Okay, so you’re not scared of dead bodies. What does creep you out? Leading bus tours.

Are you superstitious? Not exactly. But I do believe that there are more than just, you know, coincidences. Sometimes, it’s like certain graves are calling to us: You never noticed me before, but I’m right over here, come take a look.

Best part of your job: The people. I’m currently writing a book for the cemetery’s 175th anniversary, for which I’m collaborating with curators, Pulitzer Prize winners, and other experts in their fields.

Most challenging part of your job: Keeping track of everything that needs to get done. But that’s a good problem to have.

What would people be surprised to learn about you? I’ve always been a collector — baseball cards, duck decoys, nineteenth century primitive tools, photographic paperweights, and architectural details. And I already mentioned stereoscopic views.

If you had one hour of free time, where would you spend it? I love Acadia National Park in Maine, and the American Wing at the Met[ropolitan Museum of Art]. But Green-Wood, with all its levels of interest and discovery, is my favorite place.

Your favorite spots at Green-Wood: The spectacular marble carving of Jane Griffith, the Beard Bear, the Civil War Soldiers’ Lot, and Niblo Mausoleum on Crescent Water. Oh, and the hill above Valley Water where the Tiffanys are interred and my gravestone stands.

The tombstone of Frank Morgan, the title character in the The Wizard of Oz. Spoiler alert: this was not built with emeralds or yellow brick.

Are you dressing up for Halloween this year? No. After the tours, I’m pretty much done with Halloween. But I’ll still give out candy to the neighborhood children.

Do you plan to be buried at Green-Wood? Yes, I have a grave there. There is value in having a place where your loved ones can pay their respects.

Create a position on your own if you see a need for it. Approach the people who have funding and explain what you can do for them. In 174 years, Green-Wood has had only one other historian, and he died more than 100 years ago. Fortunately, I was able to come in and offer something helpful to our society.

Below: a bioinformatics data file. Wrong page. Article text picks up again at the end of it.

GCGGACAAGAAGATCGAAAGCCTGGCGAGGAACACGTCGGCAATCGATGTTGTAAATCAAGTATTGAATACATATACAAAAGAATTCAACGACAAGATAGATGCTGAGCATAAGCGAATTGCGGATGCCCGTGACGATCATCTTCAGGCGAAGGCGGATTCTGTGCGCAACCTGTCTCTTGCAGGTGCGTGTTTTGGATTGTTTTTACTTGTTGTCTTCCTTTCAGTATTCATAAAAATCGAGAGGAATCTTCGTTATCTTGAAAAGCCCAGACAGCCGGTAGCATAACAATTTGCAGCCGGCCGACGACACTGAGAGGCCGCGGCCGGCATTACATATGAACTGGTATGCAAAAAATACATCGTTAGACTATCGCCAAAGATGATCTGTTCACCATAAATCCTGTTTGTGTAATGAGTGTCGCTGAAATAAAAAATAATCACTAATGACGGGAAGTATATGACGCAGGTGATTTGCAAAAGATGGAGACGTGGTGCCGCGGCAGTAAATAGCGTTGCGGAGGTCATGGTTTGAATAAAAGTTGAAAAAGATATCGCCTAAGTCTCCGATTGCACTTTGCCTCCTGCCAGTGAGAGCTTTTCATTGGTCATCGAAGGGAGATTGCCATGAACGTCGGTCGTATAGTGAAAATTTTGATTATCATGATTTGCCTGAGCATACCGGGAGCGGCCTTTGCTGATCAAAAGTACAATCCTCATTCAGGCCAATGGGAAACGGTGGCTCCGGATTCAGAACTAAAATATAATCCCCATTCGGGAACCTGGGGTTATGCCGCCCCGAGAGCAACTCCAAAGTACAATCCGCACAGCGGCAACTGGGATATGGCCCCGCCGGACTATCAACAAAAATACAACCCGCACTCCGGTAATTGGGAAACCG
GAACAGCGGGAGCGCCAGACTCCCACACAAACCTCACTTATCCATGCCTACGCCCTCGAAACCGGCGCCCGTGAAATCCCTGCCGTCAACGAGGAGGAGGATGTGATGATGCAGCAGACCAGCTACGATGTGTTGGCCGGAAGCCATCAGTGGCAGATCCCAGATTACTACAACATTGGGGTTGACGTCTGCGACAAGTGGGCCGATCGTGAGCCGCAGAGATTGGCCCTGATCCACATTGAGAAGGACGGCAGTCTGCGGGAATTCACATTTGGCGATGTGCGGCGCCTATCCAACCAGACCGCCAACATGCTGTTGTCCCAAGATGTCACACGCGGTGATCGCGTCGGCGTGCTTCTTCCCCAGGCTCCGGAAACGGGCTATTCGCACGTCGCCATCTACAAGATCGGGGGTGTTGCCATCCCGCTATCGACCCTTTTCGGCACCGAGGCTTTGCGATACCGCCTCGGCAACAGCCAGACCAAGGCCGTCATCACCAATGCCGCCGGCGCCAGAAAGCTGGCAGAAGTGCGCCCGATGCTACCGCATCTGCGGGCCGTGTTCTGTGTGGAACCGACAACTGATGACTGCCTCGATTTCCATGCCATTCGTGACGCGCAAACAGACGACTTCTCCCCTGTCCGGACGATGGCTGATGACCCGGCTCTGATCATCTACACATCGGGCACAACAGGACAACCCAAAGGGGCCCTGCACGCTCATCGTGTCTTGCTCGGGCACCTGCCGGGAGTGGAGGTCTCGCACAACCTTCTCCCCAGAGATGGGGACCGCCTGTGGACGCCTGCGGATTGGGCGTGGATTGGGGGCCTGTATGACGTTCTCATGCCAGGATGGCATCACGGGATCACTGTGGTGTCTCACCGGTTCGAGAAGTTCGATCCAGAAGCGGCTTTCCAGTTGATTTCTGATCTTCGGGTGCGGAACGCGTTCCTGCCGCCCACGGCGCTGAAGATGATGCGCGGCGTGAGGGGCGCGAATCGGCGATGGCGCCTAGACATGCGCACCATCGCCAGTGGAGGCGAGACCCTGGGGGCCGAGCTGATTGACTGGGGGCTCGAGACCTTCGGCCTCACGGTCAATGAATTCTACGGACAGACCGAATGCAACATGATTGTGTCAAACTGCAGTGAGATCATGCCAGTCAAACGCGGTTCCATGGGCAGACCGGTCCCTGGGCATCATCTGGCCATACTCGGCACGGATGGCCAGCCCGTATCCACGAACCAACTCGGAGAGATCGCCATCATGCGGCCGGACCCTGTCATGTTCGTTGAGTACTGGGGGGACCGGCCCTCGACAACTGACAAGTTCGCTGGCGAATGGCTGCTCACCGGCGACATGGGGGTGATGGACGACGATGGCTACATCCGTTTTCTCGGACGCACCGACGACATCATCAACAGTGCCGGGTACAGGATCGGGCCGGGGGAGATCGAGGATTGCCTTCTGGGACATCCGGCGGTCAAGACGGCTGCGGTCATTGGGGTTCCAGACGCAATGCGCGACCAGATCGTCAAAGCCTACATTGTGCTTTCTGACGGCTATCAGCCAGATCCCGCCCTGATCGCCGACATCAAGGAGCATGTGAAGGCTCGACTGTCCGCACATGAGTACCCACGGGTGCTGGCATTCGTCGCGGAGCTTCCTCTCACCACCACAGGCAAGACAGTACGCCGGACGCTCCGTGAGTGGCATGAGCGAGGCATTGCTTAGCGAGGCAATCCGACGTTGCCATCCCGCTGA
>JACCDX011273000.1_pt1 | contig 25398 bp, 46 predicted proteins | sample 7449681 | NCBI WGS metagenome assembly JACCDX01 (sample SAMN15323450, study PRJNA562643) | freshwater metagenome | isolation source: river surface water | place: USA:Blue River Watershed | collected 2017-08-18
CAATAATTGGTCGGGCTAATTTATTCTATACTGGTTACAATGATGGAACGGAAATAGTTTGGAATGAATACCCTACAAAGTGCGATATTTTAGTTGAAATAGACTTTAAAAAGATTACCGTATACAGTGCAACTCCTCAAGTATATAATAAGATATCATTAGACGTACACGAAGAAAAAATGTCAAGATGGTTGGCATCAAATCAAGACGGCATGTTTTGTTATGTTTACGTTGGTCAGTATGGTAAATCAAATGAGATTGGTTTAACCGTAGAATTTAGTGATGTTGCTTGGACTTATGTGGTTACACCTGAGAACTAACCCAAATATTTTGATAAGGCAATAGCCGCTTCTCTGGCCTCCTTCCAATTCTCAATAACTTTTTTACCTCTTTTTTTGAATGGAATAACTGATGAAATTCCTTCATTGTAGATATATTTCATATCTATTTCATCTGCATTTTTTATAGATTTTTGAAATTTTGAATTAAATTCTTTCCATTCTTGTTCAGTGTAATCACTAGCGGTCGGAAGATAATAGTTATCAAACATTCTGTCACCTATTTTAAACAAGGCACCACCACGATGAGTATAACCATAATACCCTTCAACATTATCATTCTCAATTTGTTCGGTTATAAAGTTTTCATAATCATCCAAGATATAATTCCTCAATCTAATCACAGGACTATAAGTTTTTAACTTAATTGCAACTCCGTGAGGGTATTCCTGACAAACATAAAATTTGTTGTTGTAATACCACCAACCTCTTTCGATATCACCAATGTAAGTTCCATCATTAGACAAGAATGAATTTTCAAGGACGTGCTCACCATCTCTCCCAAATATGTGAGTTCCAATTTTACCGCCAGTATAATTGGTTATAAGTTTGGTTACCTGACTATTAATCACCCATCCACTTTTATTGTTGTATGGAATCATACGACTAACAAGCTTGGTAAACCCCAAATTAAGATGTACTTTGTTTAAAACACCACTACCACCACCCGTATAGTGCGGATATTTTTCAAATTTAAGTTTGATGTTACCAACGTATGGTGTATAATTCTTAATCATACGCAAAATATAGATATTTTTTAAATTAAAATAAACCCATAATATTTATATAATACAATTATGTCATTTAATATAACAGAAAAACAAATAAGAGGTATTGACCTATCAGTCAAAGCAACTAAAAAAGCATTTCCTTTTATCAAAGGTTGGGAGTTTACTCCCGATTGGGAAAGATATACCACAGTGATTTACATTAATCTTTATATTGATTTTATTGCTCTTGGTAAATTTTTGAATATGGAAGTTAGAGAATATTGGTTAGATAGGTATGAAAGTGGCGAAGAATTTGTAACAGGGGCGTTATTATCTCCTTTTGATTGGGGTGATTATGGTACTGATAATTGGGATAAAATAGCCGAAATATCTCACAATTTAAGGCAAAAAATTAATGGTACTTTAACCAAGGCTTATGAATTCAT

Meet another No Joe Schmos bringing history to life: the guy who makes treasures from recycled waste at TerraCycle.


The Horse Healer

Jeff Moore lives at an equestrian facility with his family. His father influenced his passion for animals at an early age. Photo: Cindy Sloan

One evening in central Washington, Jeff Moore received an urgent call. The man on the line was five hours away, in Canada – a horse trainer on his way to a big race with six horses in tow. He needed Moore’s help, so the two met at a halfway point, a deserted truck stop on the side of a highway. There, Moore cracked open his toolkit, filled with a pulsed electromagnetic blanket, micro-current machines, heat, and ice.

Moore is a certified equine bodyworker. He traverses North America to heal injured and sore horses on family farms using qigong, the Chinese medicinal practice of aligning breath and movement for exercise and meditation purposes.

“Working with horses is a peaceful, meditative job,” says Jeff Moore, as his two-year-old wails in the background. “It’s like I’m in a whole other world. Communicating with [the horses] is not always verbal. The essence is movement and body language.”

Age: 54
Grew up in: The Philippines and California. My father was drafted into the military.
Based in: Oregon
Graduated from: University of Washington, degree in biology
Years in the business: 20 years

Previous jobs: I worked at the Washington Department of Fish & Wildlife, but I didn’t want to work for a state agency. So I bought an outfitting business and took people horseback riding in Hells Canyon between Idaho and Oregon. A client opened my eyes to how chiropracy can help horses move better and make them happier and safer, and I followed that healing path.

Job description in two sentences: I do bodywork, training, saddle fits, and clinics to help horses move correctly again. I’m also a qigong instructor, which has really informed what I do with the horses.

The Robert Redford movie has left Moore with disdain for the term horse whisperer. Photo:

How large are the horses you work with? Anywhere from 80-pound miniature horses to 1,800-pound warmbloods. But size doesn’t matter much. Ponies and bullfighting horses in Mexico move relatively similarly.

Most common problem: Riders. A lot of what happens to horses is because of humans, often because they’re sitting incorrectly or forcing something that shouldn’t be forced. 

Your toolkit: Mostly my hands and eyes. I’m not much of a gadget person, but I do use a pulsed electromagnetic blanket that helps increases circulation, micro-current machines, heat, and ice. You need to know horses’ movements well enough to be able to see what’s not right.